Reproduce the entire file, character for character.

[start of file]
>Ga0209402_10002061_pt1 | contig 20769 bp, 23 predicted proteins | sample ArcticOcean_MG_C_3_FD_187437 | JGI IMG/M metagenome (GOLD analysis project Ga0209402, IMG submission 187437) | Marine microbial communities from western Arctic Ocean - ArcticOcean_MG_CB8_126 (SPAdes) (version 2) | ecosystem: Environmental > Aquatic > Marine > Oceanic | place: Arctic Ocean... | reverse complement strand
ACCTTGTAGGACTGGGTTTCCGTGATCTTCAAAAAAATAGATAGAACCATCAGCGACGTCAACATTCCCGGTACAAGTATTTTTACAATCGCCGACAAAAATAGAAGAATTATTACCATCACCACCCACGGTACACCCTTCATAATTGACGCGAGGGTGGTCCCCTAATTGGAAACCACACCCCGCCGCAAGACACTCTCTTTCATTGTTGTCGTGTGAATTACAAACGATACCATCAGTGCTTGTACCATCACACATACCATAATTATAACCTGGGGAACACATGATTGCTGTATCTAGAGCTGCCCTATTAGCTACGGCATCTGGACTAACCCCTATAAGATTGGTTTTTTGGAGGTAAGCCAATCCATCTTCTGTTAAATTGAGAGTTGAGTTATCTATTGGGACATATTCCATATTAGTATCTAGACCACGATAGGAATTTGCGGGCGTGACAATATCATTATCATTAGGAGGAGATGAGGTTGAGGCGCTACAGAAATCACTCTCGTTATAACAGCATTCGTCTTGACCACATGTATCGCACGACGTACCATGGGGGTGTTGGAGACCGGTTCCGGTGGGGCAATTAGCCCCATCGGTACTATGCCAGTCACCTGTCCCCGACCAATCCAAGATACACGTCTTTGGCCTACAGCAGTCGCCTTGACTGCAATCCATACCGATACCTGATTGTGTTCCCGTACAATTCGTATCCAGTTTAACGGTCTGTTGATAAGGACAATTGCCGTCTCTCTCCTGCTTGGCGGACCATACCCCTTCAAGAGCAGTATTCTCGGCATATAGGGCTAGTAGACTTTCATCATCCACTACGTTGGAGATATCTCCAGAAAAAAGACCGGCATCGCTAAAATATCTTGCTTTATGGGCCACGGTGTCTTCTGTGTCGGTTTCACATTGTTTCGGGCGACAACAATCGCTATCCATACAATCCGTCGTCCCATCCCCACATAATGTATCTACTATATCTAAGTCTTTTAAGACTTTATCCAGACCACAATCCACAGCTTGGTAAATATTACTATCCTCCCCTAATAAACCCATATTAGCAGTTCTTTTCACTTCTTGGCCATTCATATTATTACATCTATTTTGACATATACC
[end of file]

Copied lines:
>Ga0209402_10002061_pt1 | contig 20769 bp, 23 predicted proteins | sample ArcticOcean_MG_C_3_FD_187437 | JGI IMG/M metagenome (GOLD analysis project Ga0209402, IMG submission 187437) | Marine microbial communities from western Arctic Ocean - ArcticOcean_MG_CB8_126 (SPAdes) (version 2) | ecosystem: Environmental > Aquatic > Marine > Oceanic | place: Arctic Ocean... | reverse complement strand
ACCTTGTAGGACTGGGTTTCCGTGATCTTCAAAAAAATAGATAGAACCATCAGCGACGTCAACATTCCCGGTACAAGTATTTTTACAATCGCCGACAAAAATAGAAGAATTATTACCATCACCACCCACGGTACACCCTTCATAATTGACGCGAGGGTGGTCCCCTAATTGGAAACCACACCCCGCCGCAAGACACTCTCTTTCATTGTTGTCGTGTGAATTACAAACGATACCATCAGTGCTTGTACCATCACACATACCATAATTATAACCTGGGGAACACATGATTGCTGTATCTAGAGCTGCCCTATTAGCTACGGCATCTGGACTAACCCCTATAAGATTGGTTTTTTGGAGGTAAGCCAATCCATCTTCTGTTAAATTGAGAGTTGAGTTATCTATTGGGACATATTCCATATTAGTATCTAGACCACGATAGGAATTTGCGGGCGTGACAATATCATTATCATTAGGAGGAGATGAGGTTGAGGCGCTACAGAAATCACTCTCGTTATAACAGCATTCGTCTTGACCACATGTATCGCACGACGTACCATGGGGGTGTTGGAGACCGGTTCCGGTGGGGCAATTAGCCCCATCGGTACTATGCCAGTCACCTGTCCCCGACCAATCCAAGATACACGTCTTTGGCCTACAGCAGTCGCCTTGACTGCAATCCATACCGATACCTGATTGTGTTCCCGTACAATTCGTATCCAGTTTAACGGTCTGTTGATAAGGACAATTGCCGTCTCTCTCCTGCTTGGCGGACCATACCCCTTCAAGAGCAGTATTCTCGGCATATAGGGCTAGTAGACTTTCATCATCCACTACGTTGGAGATATCTCCAGAAAAAAGACCGGCATCGCTAAAATATCTTGCTTTATGGGCCACGGTGTCTTCTGTGTCGGTTTCACATTGTTTCGGGCGACAACAATCGCTATCCATACAATCCGTCGTCCCATCCCCACATAATGTATCTACTATATCTAAGTCTTTTAAGACTTTATCCAGACCACAATCCACAGCTTGGTAAATATTACTATCCTCCCCTAATAAACCCATATTAGCAGTTCTTTTCACTTCTTGGCCATTCATATTATTACATCTATTTTGACATATACC